Friday, 14 March 2008

Turning the editorial process into content

I'm always last to find these things, aren't I? Really useful post from Robin Hamman about how editors and journalists can create content out of the work process.

It has always struck me as a blogging approach which should be easy to sell in to traditional editors and journalists (or at least since the process of traditional editors and journalists no ceased to involve half a day in the pub).

While a glimpse behind the scenes of a B2B magazine might not have quite the same glamour as that of the BBC, I think the (apparent) transparency and honesty is rather engaging.

The editor of Farmers Weekly, Jane King now has a blog in the heart of the magazine's online community in which she introduces "behind the scenes" news such as changes in personnel or why certain decisions have been taken. I think it's a great idea.

Anyway, as Robin is following up a previous post, I hope he won't mind me quoting his ideas and examples from that:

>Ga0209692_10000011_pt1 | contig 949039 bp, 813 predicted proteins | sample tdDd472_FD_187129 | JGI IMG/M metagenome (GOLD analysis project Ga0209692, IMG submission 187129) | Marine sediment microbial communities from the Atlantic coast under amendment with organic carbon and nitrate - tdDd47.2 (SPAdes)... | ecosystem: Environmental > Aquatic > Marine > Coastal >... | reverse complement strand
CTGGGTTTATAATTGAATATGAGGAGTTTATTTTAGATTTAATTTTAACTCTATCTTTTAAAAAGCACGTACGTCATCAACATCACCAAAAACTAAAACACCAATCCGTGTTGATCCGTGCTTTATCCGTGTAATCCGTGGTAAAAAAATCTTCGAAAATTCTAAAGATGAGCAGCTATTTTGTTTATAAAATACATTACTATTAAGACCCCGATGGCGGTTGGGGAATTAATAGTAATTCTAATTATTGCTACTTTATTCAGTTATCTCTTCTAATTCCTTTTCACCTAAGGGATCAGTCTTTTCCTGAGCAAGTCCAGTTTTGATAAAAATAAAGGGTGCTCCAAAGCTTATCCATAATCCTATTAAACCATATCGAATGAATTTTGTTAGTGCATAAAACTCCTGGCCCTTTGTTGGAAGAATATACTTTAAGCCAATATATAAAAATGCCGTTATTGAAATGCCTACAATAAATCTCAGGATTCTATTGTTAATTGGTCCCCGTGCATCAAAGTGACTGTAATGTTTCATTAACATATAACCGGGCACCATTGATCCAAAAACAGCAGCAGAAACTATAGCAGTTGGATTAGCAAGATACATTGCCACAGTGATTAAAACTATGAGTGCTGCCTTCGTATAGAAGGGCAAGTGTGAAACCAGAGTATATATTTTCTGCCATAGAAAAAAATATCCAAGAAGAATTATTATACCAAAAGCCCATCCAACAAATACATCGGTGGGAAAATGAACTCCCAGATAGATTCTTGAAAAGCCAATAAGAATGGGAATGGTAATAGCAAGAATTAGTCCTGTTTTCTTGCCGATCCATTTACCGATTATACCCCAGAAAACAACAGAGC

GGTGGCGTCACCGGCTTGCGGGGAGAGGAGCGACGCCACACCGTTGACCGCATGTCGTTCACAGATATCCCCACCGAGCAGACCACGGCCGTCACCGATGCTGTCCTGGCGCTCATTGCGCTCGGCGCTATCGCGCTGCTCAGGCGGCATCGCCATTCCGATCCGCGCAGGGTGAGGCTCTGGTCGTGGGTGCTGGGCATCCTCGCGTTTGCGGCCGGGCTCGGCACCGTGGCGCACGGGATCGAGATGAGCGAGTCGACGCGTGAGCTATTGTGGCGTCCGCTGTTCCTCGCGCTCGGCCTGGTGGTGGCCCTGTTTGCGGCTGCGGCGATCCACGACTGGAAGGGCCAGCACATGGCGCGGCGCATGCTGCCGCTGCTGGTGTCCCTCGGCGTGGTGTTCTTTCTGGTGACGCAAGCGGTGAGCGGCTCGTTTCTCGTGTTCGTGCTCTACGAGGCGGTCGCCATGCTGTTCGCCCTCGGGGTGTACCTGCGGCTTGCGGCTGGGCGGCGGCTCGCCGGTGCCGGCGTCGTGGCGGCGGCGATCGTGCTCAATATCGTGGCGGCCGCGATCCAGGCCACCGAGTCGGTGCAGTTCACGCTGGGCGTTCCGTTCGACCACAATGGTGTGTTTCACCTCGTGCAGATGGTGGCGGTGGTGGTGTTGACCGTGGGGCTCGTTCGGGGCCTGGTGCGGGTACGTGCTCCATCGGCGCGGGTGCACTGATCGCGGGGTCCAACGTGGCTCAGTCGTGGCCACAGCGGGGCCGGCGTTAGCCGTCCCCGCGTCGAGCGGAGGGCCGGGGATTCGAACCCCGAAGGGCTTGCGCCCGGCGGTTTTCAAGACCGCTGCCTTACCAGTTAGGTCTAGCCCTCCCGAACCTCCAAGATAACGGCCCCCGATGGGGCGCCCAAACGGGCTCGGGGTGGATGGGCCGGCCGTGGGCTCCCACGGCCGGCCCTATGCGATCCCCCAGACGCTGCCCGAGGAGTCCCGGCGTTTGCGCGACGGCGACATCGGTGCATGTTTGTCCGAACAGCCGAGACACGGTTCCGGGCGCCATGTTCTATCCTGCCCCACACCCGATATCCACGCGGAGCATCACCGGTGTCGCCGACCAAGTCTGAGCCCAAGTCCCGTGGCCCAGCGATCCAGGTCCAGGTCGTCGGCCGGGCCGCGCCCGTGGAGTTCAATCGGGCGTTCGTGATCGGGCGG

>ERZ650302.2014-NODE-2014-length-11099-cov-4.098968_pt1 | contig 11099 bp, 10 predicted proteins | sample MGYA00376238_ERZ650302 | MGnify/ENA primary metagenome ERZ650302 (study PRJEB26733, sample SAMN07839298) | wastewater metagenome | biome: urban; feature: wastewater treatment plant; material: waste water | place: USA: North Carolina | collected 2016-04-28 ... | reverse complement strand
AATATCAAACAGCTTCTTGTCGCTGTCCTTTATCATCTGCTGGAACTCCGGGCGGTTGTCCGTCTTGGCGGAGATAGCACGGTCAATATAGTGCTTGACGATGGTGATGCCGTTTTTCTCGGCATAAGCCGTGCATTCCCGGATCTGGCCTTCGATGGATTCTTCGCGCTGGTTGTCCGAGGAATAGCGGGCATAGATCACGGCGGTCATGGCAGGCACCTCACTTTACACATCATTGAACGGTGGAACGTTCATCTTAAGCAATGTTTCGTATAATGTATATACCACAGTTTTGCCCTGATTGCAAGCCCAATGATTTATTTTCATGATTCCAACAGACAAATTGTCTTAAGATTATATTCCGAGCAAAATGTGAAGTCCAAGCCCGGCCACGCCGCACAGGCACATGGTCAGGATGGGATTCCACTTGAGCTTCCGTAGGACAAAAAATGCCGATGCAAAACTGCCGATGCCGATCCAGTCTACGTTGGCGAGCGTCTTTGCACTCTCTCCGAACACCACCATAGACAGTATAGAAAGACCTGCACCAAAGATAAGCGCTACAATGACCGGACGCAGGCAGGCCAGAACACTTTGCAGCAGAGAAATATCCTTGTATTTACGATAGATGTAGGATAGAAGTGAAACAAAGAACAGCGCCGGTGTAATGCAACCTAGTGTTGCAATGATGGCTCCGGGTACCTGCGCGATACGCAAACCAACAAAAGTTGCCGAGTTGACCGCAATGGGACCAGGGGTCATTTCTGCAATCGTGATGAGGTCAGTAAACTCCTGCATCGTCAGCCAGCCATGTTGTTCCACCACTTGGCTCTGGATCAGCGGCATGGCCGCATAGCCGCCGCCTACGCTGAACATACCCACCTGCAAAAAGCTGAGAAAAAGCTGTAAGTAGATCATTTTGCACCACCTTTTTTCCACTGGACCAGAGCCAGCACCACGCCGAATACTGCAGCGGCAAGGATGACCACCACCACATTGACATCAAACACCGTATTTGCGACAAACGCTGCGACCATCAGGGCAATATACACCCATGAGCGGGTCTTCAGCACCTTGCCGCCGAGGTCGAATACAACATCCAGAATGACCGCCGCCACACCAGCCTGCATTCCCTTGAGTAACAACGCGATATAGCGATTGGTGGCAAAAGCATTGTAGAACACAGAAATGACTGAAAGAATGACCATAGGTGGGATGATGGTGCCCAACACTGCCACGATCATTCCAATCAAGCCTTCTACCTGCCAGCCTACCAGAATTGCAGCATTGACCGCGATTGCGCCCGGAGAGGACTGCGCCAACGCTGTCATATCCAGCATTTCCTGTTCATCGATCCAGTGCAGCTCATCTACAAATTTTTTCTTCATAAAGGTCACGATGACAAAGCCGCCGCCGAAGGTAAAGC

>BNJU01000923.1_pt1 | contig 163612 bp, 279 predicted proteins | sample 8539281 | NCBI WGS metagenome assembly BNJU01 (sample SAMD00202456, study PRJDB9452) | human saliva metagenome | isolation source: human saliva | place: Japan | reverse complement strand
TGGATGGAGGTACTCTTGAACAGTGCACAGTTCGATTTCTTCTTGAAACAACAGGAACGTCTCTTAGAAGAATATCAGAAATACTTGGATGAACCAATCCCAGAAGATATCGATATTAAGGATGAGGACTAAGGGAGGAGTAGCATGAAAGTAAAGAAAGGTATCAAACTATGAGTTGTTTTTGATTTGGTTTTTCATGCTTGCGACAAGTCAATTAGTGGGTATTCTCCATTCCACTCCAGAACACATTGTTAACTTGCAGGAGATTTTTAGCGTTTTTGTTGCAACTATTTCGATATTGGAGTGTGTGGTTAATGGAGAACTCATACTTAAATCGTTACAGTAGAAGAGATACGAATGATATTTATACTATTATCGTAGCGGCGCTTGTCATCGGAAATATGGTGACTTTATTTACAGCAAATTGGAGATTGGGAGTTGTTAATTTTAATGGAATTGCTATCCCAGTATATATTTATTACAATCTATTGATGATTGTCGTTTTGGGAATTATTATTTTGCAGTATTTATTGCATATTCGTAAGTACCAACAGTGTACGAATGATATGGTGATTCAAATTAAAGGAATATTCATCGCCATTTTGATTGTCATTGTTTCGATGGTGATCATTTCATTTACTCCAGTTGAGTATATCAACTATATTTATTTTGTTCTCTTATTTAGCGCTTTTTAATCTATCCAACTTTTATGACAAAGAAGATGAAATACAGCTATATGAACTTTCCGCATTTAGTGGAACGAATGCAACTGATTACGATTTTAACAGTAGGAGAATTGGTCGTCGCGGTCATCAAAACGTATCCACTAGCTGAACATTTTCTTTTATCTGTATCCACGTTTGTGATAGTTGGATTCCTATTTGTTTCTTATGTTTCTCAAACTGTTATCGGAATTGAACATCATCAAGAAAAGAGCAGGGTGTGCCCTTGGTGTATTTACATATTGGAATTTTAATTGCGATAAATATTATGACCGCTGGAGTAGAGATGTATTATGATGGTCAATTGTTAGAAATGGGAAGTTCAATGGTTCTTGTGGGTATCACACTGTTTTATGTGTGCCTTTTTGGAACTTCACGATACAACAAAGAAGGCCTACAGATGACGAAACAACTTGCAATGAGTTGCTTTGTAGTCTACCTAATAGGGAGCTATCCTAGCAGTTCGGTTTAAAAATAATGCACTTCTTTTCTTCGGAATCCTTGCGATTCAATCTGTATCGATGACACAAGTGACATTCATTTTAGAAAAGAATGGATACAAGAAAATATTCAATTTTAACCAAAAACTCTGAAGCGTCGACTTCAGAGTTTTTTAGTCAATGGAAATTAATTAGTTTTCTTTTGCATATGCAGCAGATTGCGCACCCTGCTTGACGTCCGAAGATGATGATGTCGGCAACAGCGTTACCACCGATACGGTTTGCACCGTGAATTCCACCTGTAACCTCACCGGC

1. make your RSS subscriptions publicly visible (example: BBC Manchester Blog)
  2. use or another social bookmarking service to store and share links to your background research (example: Jemima Kiss / Guardian PDA Newsbucket)
  3. share your rough notes, meeting minutes and preliminary results as soon as you can (example: iPM)
  4. post photos, audio and video as and of your work (example: Reuters Mobile Reporting Kit
  5. don't just reply privately to emails and comments, quote from them and respond publicly (example: BBC Internet Blog)
  6. spread your content around automatically using the import feature of the different blogging and social media services you use
  7. use your downtime to microblog, giving audiences a sense of immediacy (example: twitter feed for the BBC Rugby World Cup Blog)
  8. blog site statistics (ranging from user numbers to social network friends - I'll probably use TechPresident as my example)

No comments: